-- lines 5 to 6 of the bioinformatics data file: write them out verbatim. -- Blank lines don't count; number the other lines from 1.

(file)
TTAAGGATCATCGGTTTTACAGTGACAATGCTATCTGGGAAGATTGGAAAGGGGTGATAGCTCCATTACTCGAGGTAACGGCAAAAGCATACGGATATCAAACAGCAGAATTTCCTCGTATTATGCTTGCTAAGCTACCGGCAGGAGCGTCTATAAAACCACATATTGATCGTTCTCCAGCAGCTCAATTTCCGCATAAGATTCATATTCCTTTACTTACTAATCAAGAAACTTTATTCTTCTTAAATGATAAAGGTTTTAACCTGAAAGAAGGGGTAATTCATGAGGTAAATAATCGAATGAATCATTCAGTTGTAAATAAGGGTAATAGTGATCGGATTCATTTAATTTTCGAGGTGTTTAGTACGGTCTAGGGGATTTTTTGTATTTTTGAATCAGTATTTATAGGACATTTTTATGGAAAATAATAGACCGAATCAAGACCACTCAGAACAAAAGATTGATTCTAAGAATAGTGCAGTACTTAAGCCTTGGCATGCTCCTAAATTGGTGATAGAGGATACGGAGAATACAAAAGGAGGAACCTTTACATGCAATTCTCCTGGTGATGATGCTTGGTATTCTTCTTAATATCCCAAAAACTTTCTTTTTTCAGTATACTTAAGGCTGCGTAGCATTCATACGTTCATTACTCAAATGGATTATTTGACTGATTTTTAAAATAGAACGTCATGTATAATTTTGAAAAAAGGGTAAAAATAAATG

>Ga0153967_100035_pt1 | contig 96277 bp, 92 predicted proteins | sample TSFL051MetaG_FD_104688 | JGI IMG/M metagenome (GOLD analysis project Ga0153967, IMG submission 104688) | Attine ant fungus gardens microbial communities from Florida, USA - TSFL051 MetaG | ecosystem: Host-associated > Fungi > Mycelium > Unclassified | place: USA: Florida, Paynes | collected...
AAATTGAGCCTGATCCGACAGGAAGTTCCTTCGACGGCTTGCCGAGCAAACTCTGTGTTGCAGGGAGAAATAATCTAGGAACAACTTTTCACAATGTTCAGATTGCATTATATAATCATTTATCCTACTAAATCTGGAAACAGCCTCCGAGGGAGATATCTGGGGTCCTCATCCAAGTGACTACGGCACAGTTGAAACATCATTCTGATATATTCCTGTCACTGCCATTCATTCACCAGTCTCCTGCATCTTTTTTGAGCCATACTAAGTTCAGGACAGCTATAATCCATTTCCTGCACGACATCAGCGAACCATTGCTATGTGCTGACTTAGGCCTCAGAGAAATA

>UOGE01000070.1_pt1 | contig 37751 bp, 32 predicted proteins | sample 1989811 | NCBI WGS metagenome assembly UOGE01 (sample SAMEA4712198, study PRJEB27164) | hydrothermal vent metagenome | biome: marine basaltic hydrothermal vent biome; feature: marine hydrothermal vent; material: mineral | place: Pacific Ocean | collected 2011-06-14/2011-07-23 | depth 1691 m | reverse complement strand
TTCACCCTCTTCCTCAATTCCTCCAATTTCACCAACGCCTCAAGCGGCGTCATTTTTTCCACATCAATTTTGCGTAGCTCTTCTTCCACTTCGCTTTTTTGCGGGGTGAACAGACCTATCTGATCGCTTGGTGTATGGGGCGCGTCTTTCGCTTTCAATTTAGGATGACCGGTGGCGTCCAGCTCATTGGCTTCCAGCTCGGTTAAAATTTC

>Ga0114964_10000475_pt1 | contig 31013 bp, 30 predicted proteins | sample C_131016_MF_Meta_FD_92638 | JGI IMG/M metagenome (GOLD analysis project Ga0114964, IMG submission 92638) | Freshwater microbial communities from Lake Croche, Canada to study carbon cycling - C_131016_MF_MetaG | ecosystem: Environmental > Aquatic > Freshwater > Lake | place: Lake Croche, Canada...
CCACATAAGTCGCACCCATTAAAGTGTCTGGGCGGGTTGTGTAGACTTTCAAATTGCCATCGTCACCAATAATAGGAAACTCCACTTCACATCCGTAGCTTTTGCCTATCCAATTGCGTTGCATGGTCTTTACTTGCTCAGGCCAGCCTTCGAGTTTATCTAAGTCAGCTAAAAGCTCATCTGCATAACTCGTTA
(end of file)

TTCACCCTCTTCCTCAATTCCTCCAATTTCACCAACGCCTCAAGCGGCGTCATTTTTTCCACATCAATTTTGCGTAGCTCTTCTTCCACTTCGCTTTTTTGCGGGGTGAACAGACCTATCTGATCGCTTGGTGTATGGGGCGCGTCTTTCGCTTTCAATTTAGGATGACCGGTGGCGTCCAGCTCATTGGCTTCCAGCTCGGTTAAAATTTC

>Ga0114964_10000475_pt1 | contig 31013 bp, 30 predicted proteins | sample C_131016_MF_Meta_FD_92638 | JGI IMG/M metagenome (GOLD analysis project Ga0114964, IMG submission 92638) | Freshwater microbial communities from Lake Croche, Canada to study carbon cycling - C_131016_MF_MetaG | ecosystem: Environmental > Aquatic > Freshwater > Lake | place: Lake Croche, Canada...